Computer paper tape dates back to 1857, when Sir Charles Wheatstone
coded information on tape -- in Morse code format according to the
book "Bebop BYTES Back":
It was widely-used in the 1960s and 1970s with Teletype terminals,
factory numerical controls and offset typesetting equipment. It
provided a main method of input for early personal computers, such as
the Heathkit H-8 (introduced in 1977) but was effectively replaced by
the floppy diskette in 1980. What you're seeking is called 1",
6-level paper tape.
The real problem is finding you a likely source for paper tape -- and
it won't be easy. Widespread use of IBM punch cards by government
agencies make those easier to find!
Garage sales could be a good idea, but how to find "antique" computer
items that are now 20+ years old? Why the nation's garage sale --
www.ebay.com! There are some DEC paper-tape programs for sale on eBay
in the computer section but the lowest-priced at $40 seems extreme for
a school project.
A Grass Valley, CA refurbisher of numerical controls equipment sells
both Facit paper tape punches and the rolls of tape themselves, with
UNoiled paper tape being $5.25 per roll. I'd just ask Western
Numerical Controls for a sample; if they have any that's used
(punched); and explain what the project is:
But the unpunched stuff seems so tame. Did you know that the
Smithsonian has a copy of BASIC 1.1, a version of the program that was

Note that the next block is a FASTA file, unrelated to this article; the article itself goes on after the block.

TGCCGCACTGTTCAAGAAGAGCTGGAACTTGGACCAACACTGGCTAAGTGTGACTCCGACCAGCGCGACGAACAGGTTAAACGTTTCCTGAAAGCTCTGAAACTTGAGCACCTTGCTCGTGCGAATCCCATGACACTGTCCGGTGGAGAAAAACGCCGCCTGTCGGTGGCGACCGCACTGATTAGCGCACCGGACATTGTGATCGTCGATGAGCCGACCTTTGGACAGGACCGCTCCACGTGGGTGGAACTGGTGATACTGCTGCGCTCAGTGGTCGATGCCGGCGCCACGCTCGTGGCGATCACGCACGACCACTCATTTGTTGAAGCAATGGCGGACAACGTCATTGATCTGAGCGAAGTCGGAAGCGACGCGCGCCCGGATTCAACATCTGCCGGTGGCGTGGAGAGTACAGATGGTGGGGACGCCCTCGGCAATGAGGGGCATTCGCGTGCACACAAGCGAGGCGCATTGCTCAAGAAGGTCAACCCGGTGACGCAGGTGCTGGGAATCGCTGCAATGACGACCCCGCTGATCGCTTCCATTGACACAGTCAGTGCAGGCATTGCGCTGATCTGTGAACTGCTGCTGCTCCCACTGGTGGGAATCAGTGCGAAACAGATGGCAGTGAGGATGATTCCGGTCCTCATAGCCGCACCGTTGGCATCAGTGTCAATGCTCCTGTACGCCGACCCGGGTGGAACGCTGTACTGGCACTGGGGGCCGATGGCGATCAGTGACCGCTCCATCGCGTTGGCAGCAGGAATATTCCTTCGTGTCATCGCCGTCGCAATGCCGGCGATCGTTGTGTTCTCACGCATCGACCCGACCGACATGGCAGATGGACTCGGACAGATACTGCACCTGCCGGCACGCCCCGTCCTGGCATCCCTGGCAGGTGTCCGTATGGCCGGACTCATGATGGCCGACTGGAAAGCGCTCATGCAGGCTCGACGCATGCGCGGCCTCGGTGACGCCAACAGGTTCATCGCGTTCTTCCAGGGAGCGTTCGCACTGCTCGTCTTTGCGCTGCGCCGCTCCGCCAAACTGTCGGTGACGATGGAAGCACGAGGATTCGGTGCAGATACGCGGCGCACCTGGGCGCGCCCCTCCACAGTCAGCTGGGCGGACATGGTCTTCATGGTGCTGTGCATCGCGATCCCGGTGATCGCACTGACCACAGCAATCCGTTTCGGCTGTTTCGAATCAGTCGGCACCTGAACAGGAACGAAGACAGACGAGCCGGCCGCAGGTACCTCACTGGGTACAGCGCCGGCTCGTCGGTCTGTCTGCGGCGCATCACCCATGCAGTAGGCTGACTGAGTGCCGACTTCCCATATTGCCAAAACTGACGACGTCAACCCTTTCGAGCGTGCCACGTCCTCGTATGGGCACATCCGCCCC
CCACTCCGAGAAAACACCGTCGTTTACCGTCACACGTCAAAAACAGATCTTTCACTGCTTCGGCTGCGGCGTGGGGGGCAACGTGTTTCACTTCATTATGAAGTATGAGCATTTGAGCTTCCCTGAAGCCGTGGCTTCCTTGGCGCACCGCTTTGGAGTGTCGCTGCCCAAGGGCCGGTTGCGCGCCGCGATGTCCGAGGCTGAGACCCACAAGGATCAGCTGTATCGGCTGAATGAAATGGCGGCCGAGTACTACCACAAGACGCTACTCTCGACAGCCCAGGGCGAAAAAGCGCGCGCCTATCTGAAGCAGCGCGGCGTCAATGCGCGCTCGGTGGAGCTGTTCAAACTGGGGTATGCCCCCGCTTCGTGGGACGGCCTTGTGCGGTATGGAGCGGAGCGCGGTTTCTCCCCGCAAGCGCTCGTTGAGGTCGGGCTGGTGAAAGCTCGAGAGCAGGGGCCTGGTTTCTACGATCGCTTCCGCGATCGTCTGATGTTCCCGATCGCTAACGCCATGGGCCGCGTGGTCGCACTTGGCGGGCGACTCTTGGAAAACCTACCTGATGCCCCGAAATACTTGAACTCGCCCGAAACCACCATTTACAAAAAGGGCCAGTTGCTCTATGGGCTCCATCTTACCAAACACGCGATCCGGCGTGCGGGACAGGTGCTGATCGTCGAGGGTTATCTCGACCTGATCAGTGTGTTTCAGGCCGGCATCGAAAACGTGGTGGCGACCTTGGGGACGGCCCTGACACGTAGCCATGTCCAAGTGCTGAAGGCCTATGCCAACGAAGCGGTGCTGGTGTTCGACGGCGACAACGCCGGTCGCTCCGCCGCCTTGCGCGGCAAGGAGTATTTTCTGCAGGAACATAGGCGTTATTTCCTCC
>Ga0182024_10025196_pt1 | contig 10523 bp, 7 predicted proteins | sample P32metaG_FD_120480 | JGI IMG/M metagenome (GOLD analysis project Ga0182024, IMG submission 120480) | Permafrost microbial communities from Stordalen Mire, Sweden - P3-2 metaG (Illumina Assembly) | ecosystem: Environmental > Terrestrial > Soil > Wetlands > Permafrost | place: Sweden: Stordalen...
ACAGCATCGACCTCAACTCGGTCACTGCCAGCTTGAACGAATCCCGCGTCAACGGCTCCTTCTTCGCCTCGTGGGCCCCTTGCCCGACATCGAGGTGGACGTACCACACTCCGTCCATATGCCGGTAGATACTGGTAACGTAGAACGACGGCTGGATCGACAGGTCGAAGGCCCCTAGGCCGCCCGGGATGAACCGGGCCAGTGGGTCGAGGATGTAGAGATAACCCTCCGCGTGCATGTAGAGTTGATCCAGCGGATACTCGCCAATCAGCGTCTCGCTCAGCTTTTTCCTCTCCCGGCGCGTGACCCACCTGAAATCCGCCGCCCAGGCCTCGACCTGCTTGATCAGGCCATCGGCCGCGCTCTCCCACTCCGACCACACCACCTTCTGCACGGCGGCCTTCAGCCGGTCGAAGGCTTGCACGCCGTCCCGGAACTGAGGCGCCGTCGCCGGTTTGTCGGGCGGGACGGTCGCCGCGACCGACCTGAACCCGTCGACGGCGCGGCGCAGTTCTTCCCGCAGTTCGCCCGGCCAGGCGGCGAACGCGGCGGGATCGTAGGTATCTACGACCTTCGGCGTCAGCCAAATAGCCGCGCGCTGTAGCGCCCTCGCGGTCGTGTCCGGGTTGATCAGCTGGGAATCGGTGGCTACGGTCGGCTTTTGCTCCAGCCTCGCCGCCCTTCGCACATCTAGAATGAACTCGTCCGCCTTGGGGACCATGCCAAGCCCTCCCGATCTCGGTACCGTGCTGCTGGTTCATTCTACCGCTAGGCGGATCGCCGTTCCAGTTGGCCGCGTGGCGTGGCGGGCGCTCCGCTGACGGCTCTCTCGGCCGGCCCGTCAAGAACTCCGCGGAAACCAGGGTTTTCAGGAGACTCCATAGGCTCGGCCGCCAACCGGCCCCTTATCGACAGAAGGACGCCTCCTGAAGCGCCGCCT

unreleased by the company then called Micro Soft, in paper tape form?
A later version was released in 1975 for the Altair on paper tape.
Here are some types of equipment that used paper tape. You may
locally be able to find a company or person who has some PUNCHED tape
segments for you:
1. Frieden typesetters: Frieden Flexowriter typesetting equipment was
used widely up until at least 1980 by mailers, print shops and
2. Teletype terminals: Teletype Model 33 and 35 terminals were the
pre-cursors to the CRT terminals that began wide use in the late
1970s. They were used by corporations with mainframe or minicomputer
installation and also by communications companies sending telex
messages. Columbia University's computing page shows several of the
3. Kit computers of 1st generation PCs (Heathkit H-10, Southwest
Technical Products, Altair). The SWTPC6800 used a unit made by Oliver
4. Digital Equipment (DEC) PDP-8 minicomputers: from the same era of
the mid-1970s, they were widely used by businesses and universities
(particularly in the engineering and scientific departments). They
used a paper-tape drive.
5. Factory computer numerical control (CNC) equipment used paper tape
well into the 1980s, as it was more reliable than magnetic tape drives
which would often have data lost due to electrical noise from factory
So there are some additional places to look. A good suggestion for
the weekend would be to check local newspapers to see if there's an
antique computer fair -- or even someone offering old computer
equipment for sale in the newspaper.
This isn't an easy task. I think your daughter deserves extra credit
for finding some punched paper tape!
And extra credit to mom for using Google Answers!
Google search strategy:
computer + "paper tape"
"Teletype Model 33" and other model-specific references